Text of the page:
Sermon: In the Driver’s Seat March 17, 2019 Lent 2
Mark 8: 27 – 38 (Translation: The Message)
Jesus and his disciples headed out for the villages around Caesarea Philippi. As they walked, he asked, “Who do the people say I am?” “Some say ‘John the Baptizer,'” they said. “Others say ‘Elijah.’ Still others say ‘one of the prophets.'” He then asked, “And you–what are you saying about me? Who am I?” Peter gave the answer: “You are the Christ, the Messiah.” Jesus warned them to keep it quiet, not to breathe a word of it to anyone.
He then began explaining things to them: “It is necessary that the Son of Man proceed to an ordeal of suffering, be tried and found guilty by the elders, high priests, and religion scholars, be killed, and after three days rise up alive.” He said this simply and clearly so they couldn’t miss it. But Peter grabbed him in protest. Turning and seeing his disciples wavering, wondering what to believe, Jesus confronted Peter. “Peter, get out of my way! Satan, get lost! You have no idea how God works.”
Calling the crowd to join his disciples, he said, “Anyone who intends to come with me has to let me lead. You’re not in the driver’s seat; I am. Don’t run from suffering; embrace it. Follow me and I’ll show you how. Self-help is no help at all. Self-sacrifice is the way, my way, to saving yourself, your true self. What good would it do to get everything you want and lose you, the real you? What could you ever trade your soul for? “If any of you are embarrassed over me and the way I’m leading you when you get around your fickle and unfocused friends, know that you’ll be an even greater embarrassment to the Son of Man when he arrives in all the splendour of God, his Father, with an army of the holy angels.”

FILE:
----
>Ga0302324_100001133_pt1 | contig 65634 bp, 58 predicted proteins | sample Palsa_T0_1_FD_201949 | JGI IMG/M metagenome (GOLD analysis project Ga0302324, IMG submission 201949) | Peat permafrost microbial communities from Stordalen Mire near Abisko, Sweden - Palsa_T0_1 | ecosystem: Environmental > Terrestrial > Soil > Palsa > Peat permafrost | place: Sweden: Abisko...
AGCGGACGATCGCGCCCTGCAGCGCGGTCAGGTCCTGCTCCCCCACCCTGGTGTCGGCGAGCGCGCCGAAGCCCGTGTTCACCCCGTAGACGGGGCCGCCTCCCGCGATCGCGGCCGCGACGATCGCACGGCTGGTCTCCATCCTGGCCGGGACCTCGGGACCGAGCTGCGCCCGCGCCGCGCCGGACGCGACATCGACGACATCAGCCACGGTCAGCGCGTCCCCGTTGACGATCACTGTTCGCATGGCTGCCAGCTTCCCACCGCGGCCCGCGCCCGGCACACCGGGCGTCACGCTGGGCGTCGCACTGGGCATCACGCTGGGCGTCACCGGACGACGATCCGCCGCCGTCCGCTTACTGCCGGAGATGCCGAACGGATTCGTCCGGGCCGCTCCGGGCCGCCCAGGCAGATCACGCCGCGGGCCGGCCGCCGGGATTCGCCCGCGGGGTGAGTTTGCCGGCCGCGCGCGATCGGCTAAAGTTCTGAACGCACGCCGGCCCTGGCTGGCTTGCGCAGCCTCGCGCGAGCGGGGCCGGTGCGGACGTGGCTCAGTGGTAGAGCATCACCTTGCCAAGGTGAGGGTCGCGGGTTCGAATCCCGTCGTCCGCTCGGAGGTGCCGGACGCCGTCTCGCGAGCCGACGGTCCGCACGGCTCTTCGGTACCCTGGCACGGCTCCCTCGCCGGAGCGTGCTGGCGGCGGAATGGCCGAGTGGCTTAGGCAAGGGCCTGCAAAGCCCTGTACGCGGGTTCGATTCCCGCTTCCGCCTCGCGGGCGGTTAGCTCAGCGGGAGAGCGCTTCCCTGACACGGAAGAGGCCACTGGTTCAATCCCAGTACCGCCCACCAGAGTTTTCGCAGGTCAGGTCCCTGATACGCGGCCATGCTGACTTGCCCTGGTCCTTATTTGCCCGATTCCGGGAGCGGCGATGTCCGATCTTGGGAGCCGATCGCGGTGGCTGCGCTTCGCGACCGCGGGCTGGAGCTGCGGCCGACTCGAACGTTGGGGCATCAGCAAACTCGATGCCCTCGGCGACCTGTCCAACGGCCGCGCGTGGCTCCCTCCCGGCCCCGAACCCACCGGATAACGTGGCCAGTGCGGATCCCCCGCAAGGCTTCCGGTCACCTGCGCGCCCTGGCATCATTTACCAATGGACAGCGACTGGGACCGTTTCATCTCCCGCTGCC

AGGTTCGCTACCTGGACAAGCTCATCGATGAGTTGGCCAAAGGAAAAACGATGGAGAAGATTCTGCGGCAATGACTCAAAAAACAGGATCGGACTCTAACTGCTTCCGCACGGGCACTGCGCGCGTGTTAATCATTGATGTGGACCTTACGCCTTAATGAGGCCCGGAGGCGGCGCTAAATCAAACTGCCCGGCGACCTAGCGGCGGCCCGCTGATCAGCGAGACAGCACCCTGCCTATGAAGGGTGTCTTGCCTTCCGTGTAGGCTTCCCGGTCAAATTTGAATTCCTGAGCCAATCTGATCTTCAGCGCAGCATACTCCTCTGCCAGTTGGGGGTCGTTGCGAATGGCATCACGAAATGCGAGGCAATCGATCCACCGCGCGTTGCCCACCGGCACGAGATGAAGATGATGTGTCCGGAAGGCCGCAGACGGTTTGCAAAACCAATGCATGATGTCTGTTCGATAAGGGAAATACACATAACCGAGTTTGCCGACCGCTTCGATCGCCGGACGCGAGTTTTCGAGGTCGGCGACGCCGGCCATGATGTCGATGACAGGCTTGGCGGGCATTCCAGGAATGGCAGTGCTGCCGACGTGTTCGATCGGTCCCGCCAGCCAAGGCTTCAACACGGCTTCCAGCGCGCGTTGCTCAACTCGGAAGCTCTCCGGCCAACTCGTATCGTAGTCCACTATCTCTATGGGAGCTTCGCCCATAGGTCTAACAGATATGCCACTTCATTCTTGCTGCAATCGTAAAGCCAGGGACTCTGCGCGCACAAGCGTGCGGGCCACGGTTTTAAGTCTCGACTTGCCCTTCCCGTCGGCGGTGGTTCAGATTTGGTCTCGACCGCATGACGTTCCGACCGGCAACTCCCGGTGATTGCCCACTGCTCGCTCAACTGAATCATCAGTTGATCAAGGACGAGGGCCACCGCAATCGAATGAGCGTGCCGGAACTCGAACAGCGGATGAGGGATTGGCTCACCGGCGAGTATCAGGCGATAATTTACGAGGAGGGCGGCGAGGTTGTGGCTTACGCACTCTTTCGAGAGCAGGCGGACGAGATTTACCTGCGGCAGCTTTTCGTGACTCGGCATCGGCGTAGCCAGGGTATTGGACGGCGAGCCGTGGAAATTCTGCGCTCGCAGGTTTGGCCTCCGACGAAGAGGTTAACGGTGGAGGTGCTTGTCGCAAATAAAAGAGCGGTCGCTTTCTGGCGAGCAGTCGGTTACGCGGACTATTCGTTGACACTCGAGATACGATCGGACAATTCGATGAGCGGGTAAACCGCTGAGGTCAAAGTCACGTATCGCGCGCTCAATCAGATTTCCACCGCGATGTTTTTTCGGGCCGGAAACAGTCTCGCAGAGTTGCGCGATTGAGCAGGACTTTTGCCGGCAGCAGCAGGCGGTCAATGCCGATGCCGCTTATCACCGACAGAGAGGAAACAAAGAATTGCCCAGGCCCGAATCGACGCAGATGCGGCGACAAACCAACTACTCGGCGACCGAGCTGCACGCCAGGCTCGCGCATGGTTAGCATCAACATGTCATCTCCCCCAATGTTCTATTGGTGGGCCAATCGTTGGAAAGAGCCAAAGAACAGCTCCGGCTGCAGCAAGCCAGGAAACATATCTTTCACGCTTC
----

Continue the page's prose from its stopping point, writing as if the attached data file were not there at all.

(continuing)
Have you seen the cartoon with a man and a woman sitting in a car which is pulled over to the side of the road, and a policeman is standing at the open window staring at the man who’s behind the wheel. The policeman has his hands on his hips and he doesn’t look happy. The man in the car is pointing at the woman and he’s saying: “She’s the driver, I just do as I’m told!” Ah yes, getting directions from backseat drivers! That’s never happened to you, right?
And what about getting wrong directions? That’s never happened to you either, right? You’ve never been on a journey and been lost. Well, in case you ever have been lost, you know the feeling – you stop surprised, you’re puzzled, perplexed, you get anxious, alarm bells start to ring, realization sinks in – and you think, “Oh, oh, – wait a minute, where am I? Where am I going? Oh no, I’m lost – how do I get out of here?”